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Friday, October 20, 2006

HDTV: Technicolor redux?

Back in the 1930s, many top actresses were reluctant to appear in the first Technicolor movies.

"...[C]olor goes a little screwy at times and I'm not just sure I want to make a Technicolor picture," said Carole Lombard. Bette Davis declined to appear in Warner Bros.' first movie using the three-strip Technicolor process.

Now, actresses like Vanessa Williams and Blythe Danner seem to feel the same way about appearing on HDTV sets.


  • I like it when you give quotes and references to put a historical perspective on similar technological paradigm shifts.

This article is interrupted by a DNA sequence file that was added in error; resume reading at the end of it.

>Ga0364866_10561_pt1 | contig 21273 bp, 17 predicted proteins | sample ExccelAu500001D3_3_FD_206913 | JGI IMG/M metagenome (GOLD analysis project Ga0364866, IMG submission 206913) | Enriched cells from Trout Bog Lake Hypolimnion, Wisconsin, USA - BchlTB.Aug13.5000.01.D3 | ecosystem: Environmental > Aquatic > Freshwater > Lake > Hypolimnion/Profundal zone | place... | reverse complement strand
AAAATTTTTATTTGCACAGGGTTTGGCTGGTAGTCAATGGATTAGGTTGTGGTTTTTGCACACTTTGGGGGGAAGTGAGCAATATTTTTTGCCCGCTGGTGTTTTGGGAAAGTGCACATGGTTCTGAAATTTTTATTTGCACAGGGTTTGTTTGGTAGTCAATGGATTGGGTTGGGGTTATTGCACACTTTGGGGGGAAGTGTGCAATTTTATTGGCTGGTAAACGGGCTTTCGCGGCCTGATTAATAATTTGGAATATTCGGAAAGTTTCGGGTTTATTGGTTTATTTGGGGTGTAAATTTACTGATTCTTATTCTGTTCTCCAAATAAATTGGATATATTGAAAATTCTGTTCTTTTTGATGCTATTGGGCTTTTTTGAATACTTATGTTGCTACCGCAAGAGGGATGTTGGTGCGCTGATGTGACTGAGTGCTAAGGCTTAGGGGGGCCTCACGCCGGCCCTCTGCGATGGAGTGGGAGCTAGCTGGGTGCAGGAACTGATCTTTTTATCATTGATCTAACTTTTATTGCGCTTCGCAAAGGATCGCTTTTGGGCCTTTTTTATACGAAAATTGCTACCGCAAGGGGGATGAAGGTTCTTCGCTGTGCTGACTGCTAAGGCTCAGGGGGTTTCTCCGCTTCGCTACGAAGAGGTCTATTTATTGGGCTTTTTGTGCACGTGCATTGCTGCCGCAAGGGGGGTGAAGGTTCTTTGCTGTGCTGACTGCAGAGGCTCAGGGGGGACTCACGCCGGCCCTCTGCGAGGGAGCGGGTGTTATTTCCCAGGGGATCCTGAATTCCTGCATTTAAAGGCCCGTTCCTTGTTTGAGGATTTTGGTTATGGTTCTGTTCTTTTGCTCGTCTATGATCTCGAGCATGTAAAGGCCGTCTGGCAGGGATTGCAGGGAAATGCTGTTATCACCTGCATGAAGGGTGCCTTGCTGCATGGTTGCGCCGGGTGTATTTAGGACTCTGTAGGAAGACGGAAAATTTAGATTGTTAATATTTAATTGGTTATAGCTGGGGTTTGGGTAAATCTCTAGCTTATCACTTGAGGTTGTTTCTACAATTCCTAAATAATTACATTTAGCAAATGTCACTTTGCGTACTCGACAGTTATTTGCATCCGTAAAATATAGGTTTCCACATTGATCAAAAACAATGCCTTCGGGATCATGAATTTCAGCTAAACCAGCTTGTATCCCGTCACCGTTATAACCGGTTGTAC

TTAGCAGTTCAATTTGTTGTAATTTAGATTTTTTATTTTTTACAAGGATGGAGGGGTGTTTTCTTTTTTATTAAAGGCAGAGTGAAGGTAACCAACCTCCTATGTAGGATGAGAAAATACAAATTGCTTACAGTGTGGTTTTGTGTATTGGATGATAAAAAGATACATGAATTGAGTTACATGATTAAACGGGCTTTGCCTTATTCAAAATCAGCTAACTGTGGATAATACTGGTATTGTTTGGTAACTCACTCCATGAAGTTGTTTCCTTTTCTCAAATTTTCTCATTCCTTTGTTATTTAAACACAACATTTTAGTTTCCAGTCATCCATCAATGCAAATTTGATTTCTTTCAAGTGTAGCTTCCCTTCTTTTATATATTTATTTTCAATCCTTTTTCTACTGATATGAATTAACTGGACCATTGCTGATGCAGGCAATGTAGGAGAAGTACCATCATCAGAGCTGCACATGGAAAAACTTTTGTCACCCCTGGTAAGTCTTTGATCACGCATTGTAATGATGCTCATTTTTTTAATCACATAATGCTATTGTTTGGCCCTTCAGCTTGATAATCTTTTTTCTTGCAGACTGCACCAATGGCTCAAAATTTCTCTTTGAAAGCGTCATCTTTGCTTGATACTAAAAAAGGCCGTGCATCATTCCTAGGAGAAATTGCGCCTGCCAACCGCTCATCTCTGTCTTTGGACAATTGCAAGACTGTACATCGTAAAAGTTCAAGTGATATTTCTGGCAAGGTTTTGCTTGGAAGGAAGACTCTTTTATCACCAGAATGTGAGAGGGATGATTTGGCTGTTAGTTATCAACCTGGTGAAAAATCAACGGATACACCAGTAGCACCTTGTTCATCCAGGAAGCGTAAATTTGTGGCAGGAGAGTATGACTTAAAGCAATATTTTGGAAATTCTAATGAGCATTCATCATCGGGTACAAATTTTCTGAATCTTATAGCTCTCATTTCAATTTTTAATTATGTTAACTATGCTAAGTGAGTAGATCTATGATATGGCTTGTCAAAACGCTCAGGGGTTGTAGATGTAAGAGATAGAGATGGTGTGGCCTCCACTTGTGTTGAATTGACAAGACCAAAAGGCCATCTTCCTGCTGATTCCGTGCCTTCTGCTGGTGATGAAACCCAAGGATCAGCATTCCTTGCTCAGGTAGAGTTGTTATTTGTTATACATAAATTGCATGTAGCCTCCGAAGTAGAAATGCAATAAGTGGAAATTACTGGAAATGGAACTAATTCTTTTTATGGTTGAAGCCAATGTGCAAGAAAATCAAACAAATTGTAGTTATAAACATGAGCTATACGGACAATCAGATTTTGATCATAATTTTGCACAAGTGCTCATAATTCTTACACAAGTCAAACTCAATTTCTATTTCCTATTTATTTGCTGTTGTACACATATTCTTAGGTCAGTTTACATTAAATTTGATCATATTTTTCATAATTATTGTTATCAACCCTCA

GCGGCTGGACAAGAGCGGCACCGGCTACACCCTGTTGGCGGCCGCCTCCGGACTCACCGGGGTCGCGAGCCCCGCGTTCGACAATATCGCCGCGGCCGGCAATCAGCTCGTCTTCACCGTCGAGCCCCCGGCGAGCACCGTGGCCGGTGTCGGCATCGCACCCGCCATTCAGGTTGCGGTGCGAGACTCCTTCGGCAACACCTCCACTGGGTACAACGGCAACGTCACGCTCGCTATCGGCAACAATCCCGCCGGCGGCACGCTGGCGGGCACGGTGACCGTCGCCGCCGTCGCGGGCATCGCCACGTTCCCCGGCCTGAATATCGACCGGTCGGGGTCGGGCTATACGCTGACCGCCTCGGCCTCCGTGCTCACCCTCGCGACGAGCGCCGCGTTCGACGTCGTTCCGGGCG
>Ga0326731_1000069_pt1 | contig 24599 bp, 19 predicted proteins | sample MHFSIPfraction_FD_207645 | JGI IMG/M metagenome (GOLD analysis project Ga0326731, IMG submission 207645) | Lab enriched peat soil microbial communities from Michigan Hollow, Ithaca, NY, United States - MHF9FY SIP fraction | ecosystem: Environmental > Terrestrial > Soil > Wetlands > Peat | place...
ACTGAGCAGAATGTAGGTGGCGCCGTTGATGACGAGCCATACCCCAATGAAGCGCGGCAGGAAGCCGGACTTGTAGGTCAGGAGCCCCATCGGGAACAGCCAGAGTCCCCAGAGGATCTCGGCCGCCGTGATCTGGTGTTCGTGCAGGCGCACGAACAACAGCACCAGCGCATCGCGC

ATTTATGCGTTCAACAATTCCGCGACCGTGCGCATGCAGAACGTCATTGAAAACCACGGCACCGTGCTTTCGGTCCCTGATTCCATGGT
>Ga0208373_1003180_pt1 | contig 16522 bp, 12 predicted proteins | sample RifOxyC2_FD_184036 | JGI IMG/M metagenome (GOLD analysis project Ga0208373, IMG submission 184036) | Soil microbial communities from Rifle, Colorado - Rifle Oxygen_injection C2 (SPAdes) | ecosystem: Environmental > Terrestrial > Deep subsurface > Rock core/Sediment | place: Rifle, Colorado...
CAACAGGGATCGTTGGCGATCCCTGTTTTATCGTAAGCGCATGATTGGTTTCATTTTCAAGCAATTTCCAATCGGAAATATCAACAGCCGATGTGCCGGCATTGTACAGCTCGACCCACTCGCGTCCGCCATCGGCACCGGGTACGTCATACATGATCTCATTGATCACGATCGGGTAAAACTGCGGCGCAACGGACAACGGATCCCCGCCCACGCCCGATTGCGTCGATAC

By Blogger The Unknown Filmmaker, at 9:49 PM  

  • Blythe Danner needs to get over herself. It's not as if the vertical resolution of the film stock used in the movie The Last Kiss is any less than your best HD format. Actresses (and actors) who demand to be lit certain ways and shot with certain wrinkle-reducing filters will continue to be plentiful in the brave HD future. A pliant cinematographer could easily make Vanessa Williams look 18 again, like her mental self-image-- and apparent IQ.

    By Blogger J. Ott, at 12:00 PM  

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